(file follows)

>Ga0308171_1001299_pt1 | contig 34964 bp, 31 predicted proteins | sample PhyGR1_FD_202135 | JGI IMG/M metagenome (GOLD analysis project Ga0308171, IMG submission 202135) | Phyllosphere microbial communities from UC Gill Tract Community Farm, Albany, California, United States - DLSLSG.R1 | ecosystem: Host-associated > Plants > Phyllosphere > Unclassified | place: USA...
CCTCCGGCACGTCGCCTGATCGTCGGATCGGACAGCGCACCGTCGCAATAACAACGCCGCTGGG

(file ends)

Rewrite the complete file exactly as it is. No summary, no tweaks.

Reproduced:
>Ga0308171_1001299_pt1 | contig 34964 bp, 31 predicted proteins | sample PhyGR1_FD_202135 | JGI IMG/M metagenome (GOLD analysis project Ga0308171, IMG submission 202135) | Phyllosphere microbial communities from UC Gill Tract Community Farm, Albany, California, United States - DLSLSG.R1 | ecosystem: Host-associated > Plants > Phyllosphere > Unclassified | place: USA...
CCTCCGGCACGTCGCCTGATCGTCGGATCGGACAGCGCACCGTCGCAATAACAACGCCGCTGGG